At 11:19 AM 3/13/01 EST, K7LXC@aol.com wrote:
> No - that's the way you do it. Everything inline from the tower to the
>anchor will have the same tension. I covered this in a past "Up The Tower"
>column in CQ Contest magazine.
> Your "perception" about your guys being "considerably tighter" is false.
>If the tension gauge has the same reading, then the tension is the same. Was
>the replacement Phillystran segment EXACTLY the same length? That might
>account for some of the difference. I suspect that what you see is due to
>fact that Phillystran has more elongation than EHS does. 400# tension on a
>guywire is 400# tension no matter where you measure it. I also think that
>your turnbuckles may be contributing to your "perception"; i.e. if it's been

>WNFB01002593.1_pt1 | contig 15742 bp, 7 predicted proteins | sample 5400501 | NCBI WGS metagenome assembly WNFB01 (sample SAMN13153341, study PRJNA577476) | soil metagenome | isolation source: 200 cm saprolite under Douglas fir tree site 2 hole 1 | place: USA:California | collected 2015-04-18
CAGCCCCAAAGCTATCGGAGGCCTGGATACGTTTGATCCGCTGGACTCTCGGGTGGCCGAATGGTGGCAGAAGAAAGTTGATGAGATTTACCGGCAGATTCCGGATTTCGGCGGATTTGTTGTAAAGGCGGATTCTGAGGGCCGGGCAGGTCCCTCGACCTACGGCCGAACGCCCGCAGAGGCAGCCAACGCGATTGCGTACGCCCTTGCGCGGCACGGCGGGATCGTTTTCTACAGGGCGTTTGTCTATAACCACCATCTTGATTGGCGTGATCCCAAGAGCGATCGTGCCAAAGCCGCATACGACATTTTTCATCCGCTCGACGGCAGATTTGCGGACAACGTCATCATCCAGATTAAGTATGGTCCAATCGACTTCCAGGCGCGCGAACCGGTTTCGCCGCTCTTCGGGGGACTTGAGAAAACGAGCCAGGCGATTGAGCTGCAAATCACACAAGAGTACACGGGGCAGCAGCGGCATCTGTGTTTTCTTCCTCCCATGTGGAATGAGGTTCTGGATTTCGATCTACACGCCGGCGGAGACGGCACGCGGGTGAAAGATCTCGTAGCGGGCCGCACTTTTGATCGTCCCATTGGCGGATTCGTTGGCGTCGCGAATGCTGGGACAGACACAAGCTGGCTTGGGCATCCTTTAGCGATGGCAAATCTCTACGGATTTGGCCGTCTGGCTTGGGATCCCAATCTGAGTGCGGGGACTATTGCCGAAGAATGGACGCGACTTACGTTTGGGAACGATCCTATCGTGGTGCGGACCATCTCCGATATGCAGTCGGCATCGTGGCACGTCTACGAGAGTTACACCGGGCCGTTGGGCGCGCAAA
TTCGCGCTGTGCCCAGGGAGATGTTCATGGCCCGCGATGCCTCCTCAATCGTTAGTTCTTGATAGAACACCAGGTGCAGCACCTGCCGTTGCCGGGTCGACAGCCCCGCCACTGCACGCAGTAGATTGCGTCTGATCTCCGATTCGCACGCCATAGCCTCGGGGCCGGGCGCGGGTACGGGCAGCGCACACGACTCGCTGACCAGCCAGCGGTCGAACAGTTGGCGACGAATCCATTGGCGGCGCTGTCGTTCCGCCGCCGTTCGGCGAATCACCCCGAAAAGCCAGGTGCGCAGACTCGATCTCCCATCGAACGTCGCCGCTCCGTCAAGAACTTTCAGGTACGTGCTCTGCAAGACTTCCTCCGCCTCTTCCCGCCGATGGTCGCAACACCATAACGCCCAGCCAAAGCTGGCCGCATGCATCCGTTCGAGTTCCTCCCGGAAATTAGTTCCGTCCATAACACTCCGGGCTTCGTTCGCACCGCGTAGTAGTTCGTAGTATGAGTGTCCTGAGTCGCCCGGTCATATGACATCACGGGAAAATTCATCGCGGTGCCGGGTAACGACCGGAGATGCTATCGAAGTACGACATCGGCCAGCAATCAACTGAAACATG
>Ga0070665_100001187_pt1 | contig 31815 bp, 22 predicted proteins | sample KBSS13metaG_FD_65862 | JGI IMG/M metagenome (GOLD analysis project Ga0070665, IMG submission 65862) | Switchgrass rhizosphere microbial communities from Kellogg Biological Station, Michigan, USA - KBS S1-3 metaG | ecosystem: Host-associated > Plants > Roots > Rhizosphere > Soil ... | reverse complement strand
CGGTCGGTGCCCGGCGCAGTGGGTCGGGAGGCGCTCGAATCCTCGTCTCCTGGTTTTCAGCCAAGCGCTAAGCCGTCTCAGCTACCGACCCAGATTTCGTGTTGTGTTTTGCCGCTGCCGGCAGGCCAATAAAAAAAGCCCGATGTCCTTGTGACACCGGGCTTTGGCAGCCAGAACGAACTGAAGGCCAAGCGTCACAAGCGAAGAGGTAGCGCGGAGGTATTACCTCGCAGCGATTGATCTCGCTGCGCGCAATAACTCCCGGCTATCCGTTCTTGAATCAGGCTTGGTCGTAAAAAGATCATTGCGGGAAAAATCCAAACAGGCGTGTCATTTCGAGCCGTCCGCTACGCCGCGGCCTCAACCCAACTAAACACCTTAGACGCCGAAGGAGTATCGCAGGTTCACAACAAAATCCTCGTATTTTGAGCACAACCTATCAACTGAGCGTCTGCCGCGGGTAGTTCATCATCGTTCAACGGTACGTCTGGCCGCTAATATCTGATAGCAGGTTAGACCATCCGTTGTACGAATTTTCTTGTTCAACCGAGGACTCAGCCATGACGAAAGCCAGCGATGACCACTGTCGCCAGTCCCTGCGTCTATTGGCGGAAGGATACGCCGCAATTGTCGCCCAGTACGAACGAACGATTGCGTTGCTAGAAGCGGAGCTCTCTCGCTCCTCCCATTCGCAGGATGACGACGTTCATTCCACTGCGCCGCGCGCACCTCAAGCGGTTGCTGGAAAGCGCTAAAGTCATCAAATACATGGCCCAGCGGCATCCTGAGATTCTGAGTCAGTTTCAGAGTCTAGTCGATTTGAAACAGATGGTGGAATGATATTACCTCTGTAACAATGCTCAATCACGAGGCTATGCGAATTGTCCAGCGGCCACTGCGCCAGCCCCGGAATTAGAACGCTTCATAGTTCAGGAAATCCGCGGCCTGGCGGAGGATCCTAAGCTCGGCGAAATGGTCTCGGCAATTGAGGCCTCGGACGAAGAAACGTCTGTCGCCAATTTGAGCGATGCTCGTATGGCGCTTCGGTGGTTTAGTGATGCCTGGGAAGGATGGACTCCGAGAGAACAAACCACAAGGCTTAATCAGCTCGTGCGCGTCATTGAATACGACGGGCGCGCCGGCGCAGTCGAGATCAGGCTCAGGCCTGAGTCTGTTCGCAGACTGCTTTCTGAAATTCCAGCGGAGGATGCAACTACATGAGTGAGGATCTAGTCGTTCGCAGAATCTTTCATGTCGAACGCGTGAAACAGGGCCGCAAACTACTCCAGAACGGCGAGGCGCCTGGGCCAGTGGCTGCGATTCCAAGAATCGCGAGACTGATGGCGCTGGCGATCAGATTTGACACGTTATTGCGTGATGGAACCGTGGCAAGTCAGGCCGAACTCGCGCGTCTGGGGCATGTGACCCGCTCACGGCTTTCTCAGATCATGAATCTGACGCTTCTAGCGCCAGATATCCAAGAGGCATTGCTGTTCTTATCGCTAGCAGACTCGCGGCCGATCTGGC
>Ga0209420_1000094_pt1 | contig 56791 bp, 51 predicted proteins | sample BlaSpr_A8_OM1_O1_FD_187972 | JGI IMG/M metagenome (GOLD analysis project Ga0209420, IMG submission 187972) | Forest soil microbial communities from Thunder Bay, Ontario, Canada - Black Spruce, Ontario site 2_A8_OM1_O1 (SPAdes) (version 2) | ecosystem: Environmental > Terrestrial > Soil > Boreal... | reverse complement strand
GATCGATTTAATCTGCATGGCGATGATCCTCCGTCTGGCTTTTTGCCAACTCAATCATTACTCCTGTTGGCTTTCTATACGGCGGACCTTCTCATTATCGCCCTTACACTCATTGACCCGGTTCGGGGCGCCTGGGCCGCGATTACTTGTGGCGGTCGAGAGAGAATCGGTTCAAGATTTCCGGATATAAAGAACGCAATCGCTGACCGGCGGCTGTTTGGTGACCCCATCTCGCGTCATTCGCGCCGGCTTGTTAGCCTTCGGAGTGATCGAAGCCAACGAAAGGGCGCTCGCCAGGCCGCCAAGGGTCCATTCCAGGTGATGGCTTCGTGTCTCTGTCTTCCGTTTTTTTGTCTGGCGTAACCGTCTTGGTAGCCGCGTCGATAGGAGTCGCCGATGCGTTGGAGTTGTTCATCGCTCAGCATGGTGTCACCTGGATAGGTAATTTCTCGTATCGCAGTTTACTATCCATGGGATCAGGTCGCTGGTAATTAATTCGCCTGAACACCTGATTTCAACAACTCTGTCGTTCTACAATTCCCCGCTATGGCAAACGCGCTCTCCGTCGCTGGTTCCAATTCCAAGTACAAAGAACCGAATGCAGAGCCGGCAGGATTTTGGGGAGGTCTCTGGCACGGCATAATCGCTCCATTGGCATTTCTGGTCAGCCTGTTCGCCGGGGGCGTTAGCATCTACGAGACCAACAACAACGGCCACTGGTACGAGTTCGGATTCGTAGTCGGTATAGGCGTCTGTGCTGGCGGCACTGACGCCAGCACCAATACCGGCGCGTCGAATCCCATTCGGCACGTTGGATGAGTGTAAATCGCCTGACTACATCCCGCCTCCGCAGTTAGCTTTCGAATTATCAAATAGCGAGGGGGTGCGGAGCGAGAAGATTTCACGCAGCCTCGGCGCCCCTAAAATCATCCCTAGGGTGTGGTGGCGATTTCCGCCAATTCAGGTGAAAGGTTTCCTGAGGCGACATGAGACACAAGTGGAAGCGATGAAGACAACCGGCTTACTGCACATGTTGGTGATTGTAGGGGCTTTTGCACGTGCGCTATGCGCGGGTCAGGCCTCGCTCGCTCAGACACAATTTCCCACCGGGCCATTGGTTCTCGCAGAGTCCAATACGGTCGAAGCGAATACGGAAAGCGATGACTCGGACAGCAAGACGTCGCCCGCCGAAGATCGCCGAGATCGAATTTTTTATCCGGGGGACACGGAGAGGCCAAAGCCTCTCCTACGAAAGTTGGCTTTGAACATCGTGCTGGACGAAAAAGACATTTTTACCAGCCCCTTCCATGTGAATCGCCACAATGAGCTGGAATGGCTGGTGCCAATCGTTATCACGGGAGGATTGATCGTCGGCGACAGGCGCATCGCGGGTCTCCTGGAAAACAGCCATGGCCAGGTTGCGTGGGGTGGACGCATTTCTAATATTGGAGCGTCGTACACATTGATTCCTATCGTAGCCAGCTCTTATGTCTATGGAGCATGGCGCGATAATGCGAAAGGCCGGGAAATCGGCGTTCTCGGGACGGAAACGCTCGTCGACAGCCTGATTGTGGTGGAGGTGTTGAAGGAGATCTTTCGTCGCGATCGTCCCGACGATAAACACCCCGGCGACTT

>several years since the original EHS guys were installed, of course the
>turnbuckles may be harder to turn just due to increased friction.
> Bottom line? Measure the guy tension, adjust them to spec and forget it.
I've asked this related question before, and maybe it falls under the
heading of "no matter nohow," but I think it's generally understood that
the pretensioning of guy wires is intended to take them from
"take-out-the-droop" mode to "stretch" mode. Since Phillystran is
significantly lighter than EHS, it should approach a straight line under
less tension than EHS does. For that reason, couldn't it be used with less
pre-tensioning than EHS, giving slightly greater ultimate load capability?
And yes, I know that it is spoecced for the same pre-tensioning as EHS, but
I'm just wondering whether that's correct, or just seat-of-the-pants by
some spec writer...
73, Pete N4ZR
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